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IBM preps desktop management services

IBM preps desktop management services

IBM Global Services has designed a new set of services specifically for small and medium-size businesses that need help managing their desktop PCs and printers.

The new suite, called IBM Desktop Management Services, has gone on sale in the US with pricing starting at US$40 per seat per month.

A localised version of the services offering will be available in Australia soon, according to an IBM spokesperson.

The US offering includes services delivered remotely by IBM via the Internet through servers loaded with desktop management software that IBM places at the clients' sites,

IBM was still finalising its Australian service offering, but it would probably be aimed more at midmarket businesses, a spokesperson said. “I’m not sure on the timing, but it won’t be months away,” she said.

IBM’s suite of services would enhance and reduce the cost of companies' desktop management, while freeing up in-house IT staffers to do more sophisticated work, manager of International Desktop Services at IBM Global Services, Dale Moegling, said.

"This is intended to be complementary to the work of in-house IT folks," he said.

Moegling gave the hypothetical example of a hospital, where the internal IT staffers would be able to devote more time to hospital applications, while IBM would provide the day-to-day management of desktops, such as virus-definition updates and network monitoring.

"Our offering is for more traditional, mechanical support services," he said.

Only PCs running Microsoft's Windows 2000 and Windows XP could be serviced by IBM, Moegling said.

Other desktop operating systems, such as those based on Linux, aren't supported.

"This suite of services is interesting because it is fairly comprehensive and addresses buckets of different areas that are of concern to SMBs [small and medium-size businesses]," a Summit Strategies analyst, John Madden, said. "It hits all the pain points."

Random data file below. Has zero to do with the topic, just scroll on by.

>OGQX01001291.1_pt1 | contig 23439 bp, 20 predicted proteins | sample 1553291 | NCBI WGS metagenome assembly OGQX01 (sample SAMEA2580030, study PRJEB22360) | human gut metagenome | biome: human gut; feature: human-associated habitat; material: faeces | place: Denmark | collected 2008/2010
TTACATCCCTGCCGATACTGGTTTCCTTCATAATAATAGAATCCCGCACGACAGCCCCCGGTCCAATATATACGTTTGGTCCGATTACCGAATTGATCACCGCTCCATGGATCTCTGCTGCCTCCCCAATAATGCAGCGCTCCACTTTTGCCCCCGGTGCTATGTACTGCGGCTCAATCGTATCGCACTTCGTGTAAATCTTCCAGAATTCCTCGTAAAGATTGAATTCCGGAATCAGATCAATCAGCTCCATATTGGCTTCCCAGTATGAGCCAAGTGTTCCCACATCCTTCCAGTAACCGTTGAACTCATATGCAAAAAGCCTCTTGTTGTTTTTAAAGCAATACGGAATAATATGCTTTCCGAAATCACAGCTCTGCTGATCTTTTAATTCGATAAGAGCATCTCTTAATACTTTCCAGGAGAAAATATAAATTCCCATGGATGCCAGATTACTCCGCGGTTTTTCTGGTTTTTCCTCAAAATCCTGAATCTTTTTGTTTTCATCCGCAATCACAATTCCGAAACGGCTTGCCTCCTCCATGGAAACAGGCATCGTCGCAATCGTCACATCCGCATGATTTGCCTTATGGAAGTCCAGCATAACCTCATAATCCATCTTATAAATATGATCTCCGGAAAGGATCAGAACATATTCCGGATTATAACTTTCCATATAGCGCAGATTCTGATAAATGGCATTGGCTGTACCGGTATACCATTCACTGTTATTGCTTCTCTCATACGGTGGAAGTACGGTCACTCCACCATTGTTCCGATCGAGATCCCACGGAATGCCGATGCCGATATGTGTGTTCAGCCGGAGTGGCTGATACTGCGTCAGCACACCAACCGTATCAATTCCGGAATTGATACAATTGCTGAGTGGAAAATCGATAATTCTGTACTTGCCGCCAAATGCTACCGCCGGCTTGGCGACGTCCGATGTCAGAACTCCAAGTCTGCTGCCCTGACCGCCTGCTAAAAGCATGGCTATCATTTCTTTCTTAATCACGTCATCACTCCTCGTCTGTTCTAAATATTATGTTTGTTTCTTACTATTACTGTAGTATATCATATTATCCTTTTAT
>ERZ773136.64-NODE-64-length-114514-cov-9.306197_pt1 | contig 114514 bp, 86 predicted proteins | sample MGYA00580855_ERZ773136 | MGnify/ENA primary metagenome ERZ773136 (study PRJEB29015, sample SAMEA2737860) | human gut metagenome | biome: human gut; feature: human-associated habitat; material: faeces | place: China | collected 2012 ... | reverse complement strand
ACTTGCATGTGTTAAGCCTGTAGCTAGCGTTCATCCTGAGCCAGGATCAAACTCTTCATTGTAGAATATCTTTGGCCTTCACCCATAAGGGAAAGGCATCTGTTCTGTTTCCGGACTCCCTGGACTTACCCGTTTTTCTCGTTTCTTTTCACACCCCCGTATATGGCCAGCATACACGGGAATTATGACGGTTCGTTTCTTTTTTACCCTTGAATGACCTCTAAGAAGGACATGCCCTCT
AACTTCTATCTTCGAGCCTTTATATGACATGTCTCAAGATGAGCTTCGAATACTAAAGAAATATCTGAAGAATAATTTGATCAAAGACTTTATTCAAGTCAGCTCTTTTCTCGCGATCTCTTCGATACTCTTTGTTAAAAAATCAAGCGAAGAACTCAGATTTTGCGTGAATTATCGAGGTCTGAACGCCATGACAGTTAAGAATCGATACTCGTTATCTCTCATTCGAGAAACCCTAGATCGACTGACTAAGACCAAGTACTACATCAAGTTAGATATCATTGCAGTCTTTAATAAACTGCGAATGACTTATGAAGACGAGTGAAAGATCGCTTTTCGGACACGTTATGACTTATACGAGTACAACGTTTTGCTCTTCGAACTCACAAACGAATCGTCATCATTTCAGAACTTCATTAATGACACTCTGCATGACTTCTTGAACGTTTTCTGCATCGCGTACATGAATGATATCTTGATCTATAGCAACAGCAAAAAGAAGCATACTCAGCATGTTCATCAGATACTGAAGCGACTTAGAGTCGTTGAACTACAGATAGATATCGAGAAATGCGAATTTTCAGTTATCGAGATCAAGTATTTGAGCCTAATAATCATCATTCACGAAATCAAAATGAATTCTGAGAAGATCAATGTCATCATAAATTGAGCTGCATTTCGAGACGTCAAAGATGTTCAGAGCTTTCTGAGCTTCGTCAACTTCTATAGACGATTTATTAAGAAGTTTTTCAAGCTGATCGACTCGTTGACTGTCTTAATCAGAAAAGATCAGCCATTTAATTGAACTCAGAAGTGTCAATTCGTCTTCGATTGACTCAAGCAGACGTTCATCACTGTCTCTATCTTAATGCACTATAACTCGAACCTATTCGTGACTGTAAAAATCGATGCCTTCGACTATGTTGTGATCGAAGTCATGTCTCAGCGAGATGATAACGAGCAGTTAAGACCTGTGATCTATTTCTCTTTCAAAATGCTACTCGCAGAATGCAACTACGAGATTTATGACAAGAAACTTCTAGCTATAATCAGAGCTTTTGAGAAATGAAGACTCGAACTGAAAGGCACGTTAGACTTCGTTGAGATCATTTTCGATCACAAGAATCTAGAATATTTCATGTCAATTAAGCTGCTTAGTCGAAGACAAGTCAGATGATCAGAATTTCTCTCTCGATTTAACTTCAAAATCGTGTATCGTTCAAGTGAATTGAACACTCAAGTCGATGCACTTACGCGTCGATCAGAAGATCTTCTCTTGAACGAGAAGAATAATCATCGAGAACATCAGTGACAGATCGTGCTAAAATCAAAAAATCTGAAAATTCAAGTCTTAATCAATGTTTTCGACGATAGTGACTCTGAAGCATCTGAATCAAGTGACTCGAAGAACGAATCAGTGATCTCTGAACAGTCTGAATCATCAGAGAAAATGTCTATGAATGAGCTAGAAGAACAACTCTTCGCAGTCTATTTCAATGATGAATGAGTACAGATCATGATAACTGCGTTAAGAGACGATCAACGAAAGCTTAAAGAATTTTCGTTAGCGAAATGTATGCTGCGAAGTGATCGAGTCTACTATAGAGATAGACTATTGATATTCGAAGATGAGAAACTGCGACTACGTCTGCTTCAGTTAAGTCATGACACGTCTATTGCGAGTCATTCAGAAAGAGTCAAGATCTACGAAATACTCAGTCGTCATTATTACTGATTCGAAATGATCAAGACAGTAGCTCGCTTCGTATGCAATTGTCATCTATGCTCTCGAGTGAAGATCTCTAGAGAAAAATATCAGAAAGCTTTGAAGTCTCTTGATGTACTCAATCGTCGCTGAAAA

The suite shows that IBM effectively adapted services and methods it had provided to large companies and repackaged them for SMBs in a way that was affordable and simpler, he said.

Now IBM needed to continue making its case to SMBs, which might not, until now, have considered IBM a services provider they could afford, Madden said.

"These SMB folks may be wondering why IBM would want their business," he said. 'IBM needs to convince them that not only does it want their business, but that it will go out of its way to get it. IBM needs to keep focused on making itself attractive to them."

IBM's initiative was yet another indication of the rising importance of SMBs for large IT services providers, which sawa growth area in this segment of the market, Madden said.

Other IBM IT services competitors focusing on catering to SMBs included HP, Electronic Data Systems and Dell, he said.

But large services organisations wouldn’t be able to service true small business without using channel partners, Smith, managing director of WA-based reseller ComputerCorp, Hugh Smith, said.

He did not see IBM’s proposed service offering as a competitive threat in the SMB sector.

“IBM’s definition of a small business is up to a thousand seats,” Smith said.

It wouldn’t be viable for larger services firms like IBM Global Services to reach into the true small business, leaving the door open for channel partner opportunity, he said.

“We’re finding some of the larger outsourcers are engaging partners like us,” Smith said.

ComputerCorp had been picking up business in the small business sector by partnering with big services firms including IBM Global Services and EDS, he said.

Madden said two factors were fuelling the IT services growth in the SMB segment: one was an increase in demand from SMBs themselves for IT services, and the other was a newfound interest from large IT services providers in this traditionally underserved market.

"The growth has to come from somewhere, and large IT services providers are looking to the mid-market for it," Madden said. "SMB clients will feel particularly well-catered to in the coming years."

Key IBM rival, HP, would have a similar service offering for the SMB market, according to Cyrus Pestonji, business development manager for SMB, HP Services.

While the feature set was still being finalised, Pestonji said the vendor was aiming for a more holistic small business solution, emcompassing voice, networking and internet infrastructure.

Previously HP had offered more discrete, standalone solutions, such as system management or security.

“We’re developing a solution which is looking at an SMB’s total business, more than just their IT problems," Pestonji said.

Like IBM, HP’s offering will include backup and virus protection, both key SMB requirements.

HP Australia classified small business as up to 500 seats, and the forthcoming solution would scale as low as 50 seats, Pestonji said. HP’s involvement of partners through its Authorised Service Delivery Program was crucial for both sale and fulfillment into the SMB market, he said.


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